Since joining Hudson's team in January, Roberts has enhanced the foundation's web presence and helped expand its reach beyond Hill Country schools, reaching San Antonio campuses this year for the first time.
"By teaching kids to tell their own stories, hopefully we can make them better writers and better readers and better citizens," he said. "Schools are cutting back on music and a lot of things that are important."
Using a computer to provide sound effects, Roberts told the Lighthouse students how family photos and Texas lore inspired him to create accounts of what he calls "fictionalized history." Everybody has a story to tell, he said — it's just a matter of finding your voice.
Student Erika Flores was impressed.
"He was a nice guy and he was a good singer," said Flores, 20. "I liked it because he was a great leader."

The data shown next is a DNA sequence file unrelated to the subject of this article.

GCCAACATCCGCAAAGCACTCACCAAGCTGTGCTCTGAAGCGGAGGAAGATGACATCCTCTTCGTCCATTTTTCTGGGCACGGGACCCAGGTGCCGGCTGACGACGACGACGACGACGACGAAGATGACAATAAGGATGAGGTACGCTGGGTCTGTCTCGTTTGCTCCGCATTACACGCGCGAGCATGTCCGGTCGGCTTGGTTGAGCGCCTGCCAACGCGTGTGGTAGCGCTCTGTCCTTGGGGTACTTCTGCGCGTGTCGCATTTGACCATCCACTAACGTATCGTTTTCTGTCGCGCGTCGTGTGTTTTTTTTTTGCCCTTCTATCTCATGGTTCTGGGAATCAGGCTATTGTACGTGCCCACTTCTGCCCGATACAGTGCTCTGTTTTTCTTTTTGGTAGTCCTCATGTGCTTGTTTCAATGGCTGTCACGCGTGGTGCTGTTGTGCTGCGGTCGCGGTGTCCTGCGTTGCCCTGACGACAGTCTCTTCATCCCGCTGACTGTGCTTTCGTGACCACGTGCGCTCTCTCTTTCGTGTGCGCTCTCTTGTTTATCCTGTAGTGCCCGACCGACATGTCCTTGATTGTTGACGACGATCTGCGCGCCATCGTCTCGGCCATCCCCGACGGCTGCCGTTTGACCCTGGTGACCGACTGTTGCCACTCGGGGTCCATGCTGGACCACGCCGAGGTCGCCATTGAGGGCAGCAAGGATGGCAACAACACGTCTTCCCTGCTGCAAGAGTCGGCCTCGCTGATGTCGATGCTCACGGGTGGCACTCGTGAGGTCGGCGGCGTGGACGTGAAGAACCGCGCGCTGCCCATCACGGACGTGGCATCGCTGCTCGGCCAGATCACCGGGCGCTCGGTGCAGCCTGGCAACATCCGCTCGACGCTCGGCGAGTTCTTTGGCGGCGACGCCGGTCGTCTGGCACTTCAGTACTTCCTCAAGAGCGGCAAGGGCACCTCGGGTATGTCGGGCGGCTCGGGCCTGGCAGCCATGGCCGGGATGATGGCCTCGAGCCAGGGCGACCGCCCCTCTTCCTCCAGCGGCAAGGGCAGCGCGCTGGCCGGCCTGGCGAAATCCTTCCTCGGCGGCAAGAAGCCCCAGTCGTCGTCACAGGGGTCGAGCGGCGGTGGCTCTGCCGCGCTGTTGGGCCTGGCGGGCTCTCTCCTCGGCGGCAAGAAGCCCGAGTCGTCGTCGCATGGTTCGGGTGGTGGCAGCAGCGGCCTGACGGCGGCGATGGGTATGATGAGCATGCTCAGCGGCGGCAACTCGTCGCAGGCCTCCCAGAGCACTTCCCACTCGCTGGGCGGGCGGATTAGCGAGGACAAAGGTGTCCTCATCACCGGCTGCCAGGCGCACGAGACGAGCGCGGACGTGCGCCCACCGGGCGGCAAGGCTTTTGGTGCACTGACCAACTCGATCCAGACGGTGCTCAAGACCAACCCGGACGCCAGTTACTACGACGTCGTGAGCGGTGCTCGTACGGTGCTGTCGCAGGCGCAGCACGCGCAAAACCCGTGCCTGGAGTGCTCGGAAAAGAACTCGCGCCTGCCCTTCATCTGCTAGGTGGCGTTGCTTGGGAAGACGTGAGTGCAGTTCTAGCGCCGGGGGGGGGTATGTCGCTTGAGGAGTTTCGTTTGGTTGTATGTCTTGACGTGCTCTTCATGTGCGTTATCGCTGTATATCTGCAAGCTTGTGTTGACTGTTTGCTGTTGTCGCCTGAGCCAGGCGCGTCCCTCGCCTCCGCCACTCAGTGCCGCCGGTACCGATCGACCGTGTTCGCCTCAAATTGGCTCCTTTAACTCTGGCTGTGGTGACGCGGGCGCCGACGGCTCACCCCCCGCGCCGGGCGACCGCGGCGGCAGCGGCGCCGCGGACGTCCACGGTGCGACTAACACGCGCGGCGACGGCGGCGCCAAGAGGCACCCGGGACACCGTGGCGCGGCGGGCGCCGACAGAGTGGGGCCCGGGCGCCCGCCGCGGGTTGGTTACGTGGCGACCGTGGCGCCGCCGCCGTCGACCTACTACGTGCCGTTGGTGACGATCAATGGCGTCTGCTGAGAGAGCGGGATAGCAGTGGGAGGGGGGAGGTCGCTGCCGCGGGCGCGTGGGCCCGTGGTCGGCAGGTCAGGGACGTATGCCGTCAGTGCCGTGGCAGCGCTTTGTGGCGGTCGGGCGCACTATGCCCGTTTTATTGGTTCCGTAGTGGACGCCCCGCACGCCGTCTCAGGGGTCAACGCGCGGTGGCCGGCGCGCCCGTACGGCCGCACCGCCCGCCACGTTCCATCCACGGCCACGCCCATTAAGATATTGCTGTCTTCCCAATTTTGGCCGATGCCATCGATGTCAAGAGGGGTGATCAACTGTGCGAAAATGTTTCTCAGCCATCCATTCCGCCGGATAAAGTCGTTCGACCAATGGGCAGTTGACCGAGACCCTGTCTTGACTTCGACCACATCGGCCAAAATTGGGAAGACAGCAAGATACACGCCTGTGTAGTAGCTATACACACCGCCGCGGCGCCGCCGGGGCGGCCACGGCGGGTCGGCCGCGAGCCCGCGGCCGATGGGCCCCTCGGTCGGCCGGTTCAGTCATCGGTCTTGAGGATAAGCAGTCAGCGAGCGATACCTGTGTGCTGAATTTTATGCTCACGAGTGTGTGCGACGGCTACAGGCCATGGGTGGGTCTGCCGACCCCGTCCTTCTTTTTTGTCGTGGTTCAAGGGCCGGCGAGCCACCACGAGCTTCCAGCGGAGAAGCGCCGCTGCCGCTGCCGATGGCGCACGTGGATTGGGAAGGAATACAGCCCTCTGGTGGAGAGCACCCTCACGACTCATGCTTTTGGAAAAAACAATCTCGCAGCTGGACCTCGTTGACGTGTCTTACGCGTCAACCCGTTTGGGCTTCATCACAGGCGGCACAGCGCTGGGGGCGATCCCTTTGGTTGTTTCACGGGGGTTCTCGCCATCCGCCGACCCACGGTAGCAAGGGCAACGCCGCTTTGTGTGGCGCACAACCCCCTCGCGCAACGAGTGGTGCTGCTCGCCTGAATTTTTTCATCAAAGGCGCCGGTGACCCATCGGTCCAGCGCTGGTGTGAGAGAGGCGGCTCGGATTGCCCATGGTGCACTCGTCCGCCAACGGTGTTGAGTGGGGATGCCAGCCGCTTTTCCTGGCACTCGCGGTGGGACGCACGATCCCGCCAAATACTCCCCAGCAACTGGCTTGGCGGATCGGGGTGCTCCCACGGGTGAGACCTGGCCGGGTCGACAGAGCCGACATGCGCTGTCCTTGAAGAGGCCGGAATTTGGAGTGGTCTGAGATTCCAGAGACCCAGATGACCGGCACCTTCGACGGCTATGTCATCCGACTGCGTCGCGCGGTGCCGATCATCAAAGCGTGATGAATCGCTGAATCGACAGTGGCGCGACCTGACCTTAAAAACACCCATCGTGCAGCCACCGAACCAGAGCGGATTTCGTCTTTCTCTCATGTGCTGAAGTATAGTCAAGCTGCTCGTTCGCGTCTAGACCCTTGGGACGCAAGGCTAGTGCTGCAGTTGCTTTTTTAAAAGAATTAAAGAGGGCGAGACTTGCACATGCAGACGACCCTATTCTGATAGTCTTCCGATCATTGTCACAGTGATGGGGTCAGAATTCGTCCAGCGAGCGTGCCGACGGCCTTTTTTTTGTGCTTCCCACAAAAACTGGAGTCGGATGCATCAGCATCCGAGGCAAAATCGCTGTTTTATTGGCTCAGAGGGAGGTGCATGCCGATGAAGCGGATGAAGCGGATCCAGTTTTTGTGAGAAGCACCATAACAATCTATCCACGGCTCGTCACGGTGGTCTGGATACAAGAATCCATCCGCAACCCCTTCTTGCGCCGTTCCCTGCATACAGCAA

Schreiner honored Hudson's foundation work with a proclamation declaring Sept. 28 Kathleen Hudson Day.
"Kathleen is one of those people who doesn't just get good ideas, she makes good ideas happen," university President Tim Summerlin said. "She believed in what the music foundation was all about and pushed it and pushed it through lean times, so now it's good to see her celebrate the good times of the foundation and its work."
Hudson, who has also authored two books and writes a magazine column on Texas music, isn't resting on her laurels.
"My dream is to expand the Bard program across the state," she said Wednesday. "We're open to collaborating with other organizations, both on individual events and an ongoing basis."